Kinzer, Stephen. A Thousand Hills: Rwanda’s Rebirth and the Man Who Dreamed It. Read by Paul Boehmer. Tantor Audio, 2008.
Kinzer, Stephen. A Thousand Hills: Rwanda’s Rebirth and the Man Who Dreamed It. New York: John Wiley and Sons, Inc., 2008.
Reason read: April 22, 2000 Paul Kagame became President of Rwanada. He is credited for bringing an end to the Rwanda genocide in 1994.
Kinzer had one simple motive for writing Thousand Hills. It is an amazing untold story that needed to be shared. One the one hand, it is the condense biography of a remarkable man who, born into poverty and nearly killed when he was only two years old, rose in military rank to single-handedly lead a rebel force that ended the largest genocide in Rwanda. On the other hand, it is the telling of a nation struggling with a metamorphosis of epic proportions. After the holocaust, Paul Kagame insisted on bringing Tutsi and Hutu together, demanding that murderer and victim work as one to repair relations.
Author fact: In 2008 Kinzer went on C-Span BookTV to talk about Thousand Hills. The video is over an hour long and still available for viewing on the C-Span site.
Nancy said: nothing.
BookLust Twist: from Book Lust To Go in the chapter called “Africa: the Greenest Continent” (p 8).
March was one of those weird months. A few Nor’Easters. A few miles run. A few books read. We had two school closings in back to back weeks so that helped with the reading, but not the run. I finished the St. Patrick’s Day Road Race just two minutes off my time last year. Considering I didn’t train (again) I’m alright with that. There’s always next year! Here are the books:
- The Good Son by Michael Gruber
- Roman Blood by Steven Saylor
- White Man’s Grave by Richard Dooling
- Witch World by Andre Norton
- Cards of Identity by Nigel Dennis
- All the Way Home by David Giffels
- Slide Rule by Nevil Shute
Series Continuations –
- Coast of Incense by Freya Stark – to finished the series started in honor of her birth month in January.
- Entranced by Nora Roberts
Early Review for Librarything –
- Oneiron by Laura Lindstedt (started)
- Infinite Hope – Anthony Graves
- New and Collected Poetry by Czeslaw Milosz (not finished)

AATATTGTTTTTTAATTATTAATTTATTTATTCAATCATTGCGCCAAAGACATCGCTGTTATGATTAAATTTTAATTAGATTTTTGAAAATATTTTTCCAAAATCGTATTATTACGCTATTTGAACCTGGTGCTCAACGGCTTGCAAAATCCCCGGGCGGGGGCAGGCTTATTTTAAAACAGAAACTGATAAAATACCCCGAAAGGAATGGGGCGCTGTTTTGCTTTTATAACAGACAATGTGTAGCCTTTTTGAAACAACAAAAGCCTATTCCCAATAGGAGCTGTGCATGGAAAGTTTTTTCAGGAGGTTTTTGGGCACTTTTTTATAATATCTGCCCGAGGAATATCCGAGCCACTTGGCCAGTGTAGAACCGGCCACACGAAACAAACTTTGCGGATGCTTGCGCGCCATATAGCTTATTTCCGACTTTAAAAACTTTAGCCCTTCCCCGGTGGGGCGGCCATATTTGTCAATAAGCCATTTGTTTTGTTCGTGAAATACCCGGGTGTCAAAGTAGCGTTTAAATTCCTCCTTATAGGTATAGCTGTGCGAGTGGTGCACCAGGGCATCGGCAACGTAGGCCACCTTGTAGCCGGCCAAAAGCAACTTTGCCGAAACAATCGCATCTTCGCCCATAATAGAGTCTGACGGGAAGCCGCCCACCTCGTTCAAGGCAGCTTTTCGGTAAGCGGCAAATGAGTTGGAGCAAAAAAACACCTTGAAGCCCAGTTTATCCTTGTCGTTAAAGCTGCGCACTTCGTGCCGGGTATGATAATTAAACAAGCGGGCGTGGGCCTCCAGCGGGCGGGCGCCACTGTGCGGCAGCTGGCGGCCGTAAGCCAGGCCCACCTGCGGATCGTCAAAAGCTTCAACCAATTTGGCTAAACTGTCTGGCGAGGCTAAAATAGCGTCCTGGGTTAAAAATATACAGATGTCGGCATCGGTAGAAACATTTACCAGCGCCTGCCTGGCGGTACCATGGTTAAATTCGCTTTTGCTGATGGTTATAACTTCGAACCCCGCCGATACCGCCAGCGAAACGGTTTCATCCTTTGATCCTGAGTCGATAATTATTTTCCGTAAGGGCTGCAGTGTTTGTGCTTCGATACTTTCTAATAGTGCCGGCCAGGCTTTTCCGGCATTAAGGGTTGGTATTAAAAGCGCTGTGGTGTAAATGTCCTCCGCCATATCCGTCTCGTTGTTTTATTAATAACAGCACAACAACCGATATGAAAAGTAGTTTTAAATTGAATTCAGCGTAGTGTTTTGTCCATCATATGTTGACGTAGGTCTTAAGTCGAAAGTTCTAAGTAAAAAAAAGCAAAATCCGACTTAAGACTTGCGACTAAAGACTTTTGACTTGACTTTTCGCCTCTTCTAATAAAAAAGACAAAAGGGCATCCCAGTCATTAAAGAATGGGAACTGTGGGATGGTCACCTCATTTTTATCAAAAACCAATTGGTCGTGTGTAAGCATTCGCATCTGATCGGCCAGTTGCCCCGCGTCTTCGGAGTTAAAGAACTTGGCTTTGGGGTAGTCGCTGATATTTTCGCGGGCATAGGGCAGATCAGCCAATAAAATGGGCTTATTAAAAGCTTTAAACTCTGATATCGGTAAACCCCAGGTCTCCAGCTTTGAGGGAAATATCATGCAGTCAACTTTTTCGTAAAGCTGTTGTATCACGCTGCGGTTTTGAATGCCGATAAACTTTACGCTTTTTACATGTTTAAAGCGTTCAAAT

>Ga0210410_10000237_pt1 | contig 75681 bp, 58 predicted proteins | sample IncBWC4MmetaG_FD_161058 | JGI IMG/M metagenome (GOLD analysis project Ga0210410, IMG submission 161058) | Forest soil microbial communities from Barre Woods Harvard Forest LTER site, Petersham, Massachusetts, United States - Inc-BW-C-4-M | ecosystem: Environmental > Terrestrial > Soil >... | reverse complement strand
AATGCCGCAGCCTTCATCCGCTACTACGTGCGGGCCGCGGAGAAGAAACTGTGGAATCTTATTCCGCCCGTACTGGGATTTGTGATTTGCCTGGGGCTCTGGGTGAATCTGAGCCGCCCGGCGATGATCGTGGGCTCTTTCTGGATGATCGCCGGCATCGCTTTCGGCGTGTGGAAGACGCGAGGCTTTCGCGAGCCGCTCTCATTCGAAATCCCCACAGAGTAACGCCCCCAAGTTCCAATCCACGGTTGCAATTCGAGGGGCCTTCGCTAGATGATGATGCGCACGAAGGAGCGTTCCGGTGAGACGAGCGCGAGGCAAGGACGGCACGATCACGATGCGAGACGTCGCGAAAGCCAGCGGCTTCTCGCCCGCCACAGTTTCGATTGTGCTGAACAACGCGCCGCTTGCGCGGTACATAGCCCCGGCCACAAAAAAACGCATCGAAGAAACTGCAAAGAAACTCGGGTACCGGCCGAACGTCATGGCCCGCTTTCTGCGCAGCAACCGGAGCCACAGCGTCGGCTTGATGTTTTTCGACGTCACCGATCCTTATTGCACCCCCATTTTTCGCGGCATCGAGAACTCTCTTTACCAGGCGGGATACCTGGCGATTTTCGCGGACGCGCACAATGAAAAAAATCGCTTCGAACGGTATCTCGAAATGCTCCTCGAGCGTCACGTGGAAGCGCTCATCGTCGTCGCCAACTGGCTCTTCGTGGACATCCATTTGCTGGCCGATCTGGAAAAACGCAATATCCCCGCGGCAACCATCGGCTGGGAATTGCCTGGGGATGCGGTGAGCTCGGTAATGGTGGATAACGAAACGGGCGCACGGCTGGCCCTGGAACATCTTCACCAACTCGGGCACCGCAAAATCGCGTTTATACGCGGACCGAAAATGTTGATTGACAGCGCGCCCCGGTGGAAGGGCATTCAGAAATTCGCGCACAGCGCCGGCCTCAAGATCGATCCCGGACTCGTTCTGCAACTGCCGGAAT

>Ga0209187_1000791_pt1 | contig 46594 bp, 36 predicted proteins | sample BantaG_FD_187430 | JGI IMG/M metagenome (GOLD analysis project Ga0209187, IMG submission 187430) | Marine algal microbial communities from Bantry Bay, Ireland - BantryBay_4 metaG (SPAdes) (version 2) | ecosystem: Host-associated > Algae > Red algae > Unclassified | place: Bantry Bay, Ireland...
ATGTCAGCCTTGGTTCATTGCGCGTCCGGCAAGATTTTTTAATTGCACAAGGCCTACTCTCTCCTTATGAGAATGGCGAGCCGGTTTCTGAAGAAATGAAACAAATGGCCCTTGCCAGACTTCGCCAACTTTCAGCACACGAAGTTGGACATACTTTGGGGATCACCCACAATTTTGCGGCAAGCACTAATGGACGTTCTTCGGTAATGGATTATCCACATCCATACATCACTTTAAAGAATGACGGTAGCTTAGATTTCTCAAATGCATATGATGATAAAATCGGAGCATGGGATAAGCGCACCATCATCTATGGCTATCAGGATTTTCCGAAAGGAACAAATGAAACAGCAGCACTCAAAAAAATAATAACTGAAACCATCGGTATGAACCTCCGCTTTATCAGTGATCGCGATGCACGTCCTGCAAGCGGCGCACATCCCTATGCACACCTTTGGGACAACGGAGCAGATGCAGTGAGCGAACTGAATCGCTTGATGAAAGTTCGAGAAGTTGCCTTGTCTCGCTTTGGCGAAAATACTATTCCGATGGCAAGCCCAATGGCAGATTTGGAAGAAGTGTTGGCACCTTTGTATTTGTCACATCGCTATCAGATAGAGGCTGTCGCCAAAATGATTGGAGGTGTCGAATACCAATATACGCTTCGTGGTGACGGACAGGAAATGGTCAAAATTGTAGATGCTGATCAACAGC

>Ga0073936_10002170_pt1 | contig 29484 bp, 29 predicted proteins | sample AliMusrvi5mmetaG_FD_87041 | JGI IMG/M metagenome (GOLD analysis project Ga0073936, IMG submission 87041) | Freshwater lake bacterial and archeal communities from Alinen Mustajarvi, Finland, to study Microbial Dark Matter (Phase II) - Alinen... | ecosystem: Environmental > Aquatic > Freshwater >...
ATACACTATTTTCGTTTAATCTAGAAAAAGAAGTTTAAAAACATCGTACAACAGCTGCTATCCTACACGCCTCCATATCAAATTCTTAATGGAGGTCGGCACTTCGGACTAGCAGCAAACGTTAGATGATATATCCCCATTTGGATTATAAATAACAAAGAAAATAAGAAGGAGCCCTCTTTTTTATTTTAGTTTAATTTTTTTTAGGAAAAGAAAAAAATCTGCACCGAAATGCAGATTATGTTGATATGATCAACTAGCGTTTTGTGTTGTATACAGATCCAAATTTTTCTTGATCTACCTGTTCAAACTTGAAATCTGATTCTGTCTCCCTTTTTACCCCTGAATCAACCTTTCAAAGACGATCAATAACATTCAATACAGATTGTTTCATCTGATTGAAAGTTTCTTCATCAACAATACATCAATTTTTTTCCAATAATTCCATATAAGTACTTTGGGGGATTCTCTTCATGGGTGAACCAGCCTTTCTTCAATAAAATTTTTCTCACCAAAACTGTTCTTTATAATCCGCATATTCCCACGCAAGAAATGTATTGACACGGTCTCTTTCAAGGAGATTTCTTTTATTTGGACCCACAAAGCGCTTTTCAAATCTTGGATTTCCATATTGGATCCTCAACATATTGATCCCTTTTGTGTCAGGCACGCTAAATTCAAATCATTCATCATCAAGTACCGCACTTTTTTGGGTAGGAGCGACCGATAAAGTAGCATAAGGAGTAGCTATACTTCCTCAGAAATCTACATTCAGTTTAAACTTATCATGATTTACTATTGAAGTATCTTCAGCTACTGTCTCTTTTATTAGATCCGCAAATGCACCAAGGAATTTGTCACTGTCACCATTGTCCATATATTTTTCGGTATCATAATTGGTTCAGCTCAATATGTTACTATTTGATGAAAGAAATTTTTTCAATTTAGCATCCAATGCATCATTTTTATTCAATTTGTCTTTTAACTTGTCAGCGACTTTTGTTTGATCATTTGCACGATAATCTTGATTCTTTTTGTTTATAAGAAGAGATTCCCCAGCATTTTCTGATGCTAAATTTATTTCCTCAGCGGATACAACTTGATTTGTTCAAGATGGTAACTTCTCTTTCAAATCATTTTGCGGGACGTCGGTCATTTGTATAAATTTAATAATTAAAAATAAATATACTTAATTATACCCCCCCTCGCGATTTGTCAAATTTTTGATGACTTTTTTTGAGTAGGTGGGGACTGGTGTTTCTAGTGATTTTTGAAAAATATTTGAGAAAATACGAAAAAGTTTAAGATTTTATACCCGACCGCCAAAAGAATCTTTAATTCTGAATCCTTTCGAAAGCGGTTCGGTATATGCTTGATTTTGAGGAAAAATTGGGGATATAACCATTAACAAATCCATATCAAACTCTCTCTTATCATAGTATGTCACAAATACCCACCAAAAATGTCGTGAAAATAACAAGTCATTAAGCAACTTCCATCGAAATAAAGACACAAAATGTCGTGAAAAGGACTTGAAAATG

Fun – I’m not finished with either fun book so I won’t list them here.
What to say about April? I ran my fastest 10k while ill (go figure). I met two new runners and may have convinced someone to at least try. I don’t know where this acceptance to run with others is coming from. To share a conversation I had with someone: I asked where she runs. She replied she doesn’t have my pace, “nowhere near it” were her exact words. I answered I don’t have that pace all the time either. Me & my pace visit from time to time but we don’t make it a thing. She laughed and I saw myself ten years ago talking to someone who face-times with friends while running. I worried about her relationship with pace. But, this blog is turning into a thing different from reading.
So, without further ado, here are the finished books:
- Diplomatic Lover by Elsie Lee – read in one day
- Oxford Murders by Guillermo Martinez – read in two days
- Celibate Season by Carol Shields and Blanche Howard – read in four days (this book annoyed me and I kept having to put it down)
- Lost Upland: stories of the Dordogne Region by W.S. Merwin – confessional: DNF (bored, bored, bored)
- Coming into the Country by John McPhee
- Henry James: the Untried Years by Leon Edel
- Another Part of the Wood by Kenneth Clark – this was cheeky!
- “F” is for Fugitive by Sue Grafton (I’m calling this a continuation even though I read “A” a long time ago.)
- Rise of Endymion by Dan Simmons (AB + print so I could finish on time – today!)
- Blue Lightning by Ann Cleeves – another quick read (finished in four days)
Early Review for LibraryThing:
- My Life with Bob by Pamela Paul
Here’s the singular thing I love, love, love about March: the St. Patrick’s Day Road Race in Holyoke, MA. I adore running this race. Runner’s World magazine has mentioned it more than once, calling it the mini Boston Marathon for it’s toughness. I PR’ed this year! But what I am more excited about is that this time I was only five seconds away from breaking an hour. Unlike last year (1:07:and something seconds) I was 1 hour and a measly four seconds. But, enough about running! Here are the books finished for March, 2017:
- Breakfast at Tiffany’s by Truman Capote (AB +EB)*
- Like Water for Chocolate by Laura Esquivel (AB + print)
- Falling Angels by Barbara Gowdy*
- Treachery in the Yard by Adimchinma Ibe*
- Breaks of the Game by David Halberstam (DNF)
- Big Empty edited by Ladette Randolph and Nina Shevchuk-Murray (EB)
- No Ordinary Time by Doris Kearns Goodwin (AB)
- Red Bones by Ann Cleeves
- Hall of a Thousand Columns by Tim Mackintosh-Smith (DNF)
- Endymion by Dan Simmons
Early Review “won”:
- Ma Speaks Up by Marianne Leone (received and finished)
- My Life with Bob by Pamela Paul (This has arrived & I have started it)
*Short enough to read in one day.
Thompson, James. Snow Angels. Read by T. Ryder Smith. New York: Recorded Books, 2009.
Reason read: There is a folk festival that takes place in Finland every July.